Yesterday I woke just after 6 with my toddler. The sky is still dark, the crescent moon hanging high in the sky. While my groggy eyes are still trying to open, he wastes no time in starting his day. His chubby hands grab two toy cars on the coffee table, leftover from last night’s play. “Dallas room, Dallas room,” he says as he starts to race down the hallway to where his brother lies still asleep. “Shhh,” I whisper, motioning for him to come back to the living room. I’m thankful he listens before I need to peel myself away from the couch where I’ve buried myself under a soft white blanket. I lift up my pen to finish the morning pages I’ve started, unsure how long the house will stay quiet. Savouring this time while the world is still asleep.
One day my children will sleep in past 6, perhaps. Soon one will be off to school for the day. The other off to preschool. And suddenly there will be large sections of time — more than I have known for a while — to call my own. And I know there will be those days when the house remans quiet and clean, the toilet free of pee and grime. When I can walk from one end of the house to the other without crunching my toes on forgotten LEGO pieces. Those days when maybe, just maybe, I will long to hear the noise of them racing around the halls again, jumping on my freshly made bed, tossing around my neatly folded piles of laundry.
This is why I am not wishing away, or rushing away, these days. Instead of waiting for change, I am doing what I can, right now, to live the best life I know how to do.
We’re doing the right thing, mothers. As we fit our writing, painting, studying, designing, into the cracks and crannies of our lives — in between the chores and diaper changes and Monopoly games. It’s these things, these “interruptions” as they sometimes feel, that are the important things, they are the point. We let our art fuel them, not dominate them.
As Julia Cameron writes, if we are doing something for the sheer love of that thing, “there is always enough time, but time must be stolen like a quick kiss between lovers on the run.” We keep stealing moments because it makes us feel alive. And a heart fully alive is one of the best things we can give to our kids.
We light the candle when those little heads are finally asleep, we consider this time sacred, to dream and create. To turn on a show just because we know it’ll make us laugh. When the dust bunnies underneath the arm chair mock us, and the dirty dishes in the sink yell out we’re lazy, we tell them to pipe down. This is our time and we’ll get to them later.
This week the kids and I have all been sick. I search for the silver lining of a week spent housebound. I linger longer with the book during nap time. I let them watch a movie to give me more time to write. And even though I’m pulled away, constantly, “More apples, please!”, “More Kleenex!”, “I need a drink!” I keep sneaking in moments with my pen, to fill in words, fill in the cracks, fill up my life.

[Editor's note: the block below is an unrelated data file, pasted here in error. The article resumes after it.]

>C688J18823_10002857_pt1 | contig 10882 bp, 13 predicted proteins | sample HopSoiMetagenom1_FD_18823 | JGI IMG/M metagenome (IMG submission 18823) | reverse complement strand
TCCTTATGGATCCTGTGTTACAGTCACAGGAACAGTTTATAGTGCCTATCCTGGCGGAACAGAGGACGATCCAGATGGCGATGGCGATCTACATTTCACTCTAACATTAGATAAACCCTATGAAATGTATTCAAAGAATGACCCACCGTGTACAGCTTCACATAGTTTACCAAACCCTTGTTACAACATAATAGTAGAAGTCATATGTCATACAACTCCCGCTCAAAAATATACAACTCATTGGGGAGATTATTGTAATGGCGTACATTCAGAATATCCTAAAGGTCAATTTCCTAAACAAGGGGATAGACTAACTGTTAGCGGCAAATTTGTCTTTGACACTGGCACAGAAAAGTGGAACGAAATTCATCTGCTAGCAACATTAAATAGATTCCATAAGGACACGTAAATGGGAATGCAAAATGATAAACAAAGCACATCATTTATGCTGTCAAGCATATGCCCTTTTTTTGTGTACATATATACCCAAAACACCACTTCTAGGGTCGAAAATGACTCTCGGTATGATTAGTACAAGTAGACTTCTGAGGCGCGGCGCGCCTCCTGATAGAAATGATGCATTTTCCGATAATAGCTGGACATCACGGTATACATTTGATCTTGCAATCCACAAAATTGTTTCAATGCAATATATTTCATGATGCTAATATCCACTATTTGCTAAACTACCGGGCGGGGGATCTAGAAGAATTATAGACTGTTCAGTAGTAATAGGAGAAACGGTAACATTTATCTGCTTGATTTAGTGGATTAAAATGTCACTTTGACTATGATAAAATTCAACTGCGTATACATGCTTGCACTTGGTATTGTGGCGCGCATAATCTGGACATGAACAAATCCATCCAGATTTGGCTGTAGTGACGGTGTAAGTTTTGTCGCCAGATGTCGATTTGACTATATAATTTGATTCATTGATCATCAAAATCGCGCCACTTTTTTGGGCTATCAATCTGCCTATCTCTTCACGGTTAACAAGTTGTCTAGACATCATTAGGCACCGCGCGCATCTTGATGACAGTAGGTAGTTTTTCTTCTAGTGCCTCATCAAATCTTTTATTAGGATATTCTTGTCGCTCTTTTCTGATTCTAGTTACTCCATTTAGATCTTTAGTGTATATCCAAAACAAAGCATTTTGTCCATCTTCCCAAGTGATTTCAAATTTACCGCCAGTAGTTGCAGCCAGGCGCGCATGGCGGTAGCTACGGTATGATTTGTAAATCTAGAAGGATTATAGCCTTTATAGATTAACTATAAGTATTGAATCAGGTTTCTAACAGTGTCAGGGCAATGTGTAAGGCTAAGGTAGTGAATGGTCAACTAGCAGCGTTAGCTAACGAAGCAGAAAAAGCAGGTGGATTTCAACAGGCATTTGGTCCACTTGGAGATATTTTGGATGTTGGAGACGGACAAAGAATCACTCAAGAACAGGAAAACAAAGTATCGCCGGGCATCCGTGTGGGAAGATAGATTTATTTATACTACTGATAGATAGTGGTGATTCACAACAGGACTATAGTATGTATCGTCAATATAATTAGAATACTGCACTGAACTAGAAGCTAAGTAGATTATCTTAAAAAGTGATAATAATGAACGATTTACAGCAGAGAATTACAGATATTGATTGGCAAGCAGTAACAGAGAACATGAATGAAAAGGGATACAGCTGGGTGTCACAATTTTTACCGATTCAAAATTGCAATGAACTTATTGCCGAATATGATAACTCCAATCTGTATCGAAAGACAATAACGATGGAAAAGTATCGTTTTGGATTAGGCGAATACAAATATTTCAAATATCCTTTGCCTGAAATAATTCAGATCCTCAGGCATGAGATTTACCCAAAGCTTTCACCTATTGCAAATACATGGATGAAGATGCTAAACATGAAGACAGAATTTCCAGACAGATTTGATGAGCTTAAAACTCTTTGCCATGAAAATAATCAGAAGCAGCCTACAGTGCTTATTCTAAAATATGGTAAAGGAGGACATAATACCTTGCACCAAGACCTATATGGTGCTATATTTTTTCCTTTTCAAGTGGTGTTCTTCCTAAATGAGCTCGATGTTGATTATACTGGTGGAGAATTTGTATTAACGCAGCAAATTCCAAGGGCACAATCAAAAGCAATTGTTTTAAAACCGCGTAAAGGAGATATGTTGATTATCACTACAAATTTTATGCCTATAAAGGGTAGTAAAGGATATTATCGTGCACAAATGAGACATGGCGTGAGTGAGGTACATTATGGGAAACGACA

We might not have our own offices, we might carry our work, our dreams on our backs like we do our children. We might not have 8 hours to pursue our idea, we might have 8 minutes. But we take what we can get, to remember what it is we love. We pray or journal or take a walk. We pause while we’re making the oatmeal to watch the sun rising above the trees through our kitchen window. Wow, there really is a whole wide beautiful world out there. We close our eyes and let it’s warmth wash over our face like a kiss straight from heaven. We listen to our favourite song again and again. These are the things that make us who we are.
We do the little things right now. Though they are not that little, you know. We are building momentum in our lives. We are finding our way, finding ourselves. And this world could use a lot more people who are becoming more comfortable in their own skin, who are making time to love and cherish themselves as they would a close friend.
We trust that these moments are leading us somewhere, that we are becoming more fully and wholly who we ought to be. And that as our children watch us, they will grow the courage to become more fully and wholly who they ought to be.
Maybe I write this to convince myself. Maybe I write this because some of you might doubt, too. That these moments you steal are selfish or wasteful. Not “productive” enough. Who defines productivity, anyhow? In ecology, productivity refers to how fertile, or capable, an area is. Nutrient-rich waters have high productivity. I can’t be nutrient-rich if I’m not making time to do what I love. When I make time to nurture my soil (or soul) my life becomes more rich, more fertile, more fruitful. More “productive”.
Doing the things we love is a gift worth giving to ourselves. As we light ourselves up we are lighting up the world. We are making a path for others to follow. We are becoming a lighthouse for those lost at sea. It might take some time for the fire to catch. To figure out what it is we need to do. To keep our promise to ourselves when things aren’t easy. But we gain muscle the more we say yes to the things tugging at our hearts. We’ll get stronger each passing moment we refuse to be a victim and instead claim as ours.
And we will look back, with pride, on the days that trail behind us because we did our best. We put ourselves in the way of beauty. Our lives have become a resounding Hallelujah. And in the words of Beyoncé, we can say:
I was here.
I lived, loved.
I was here.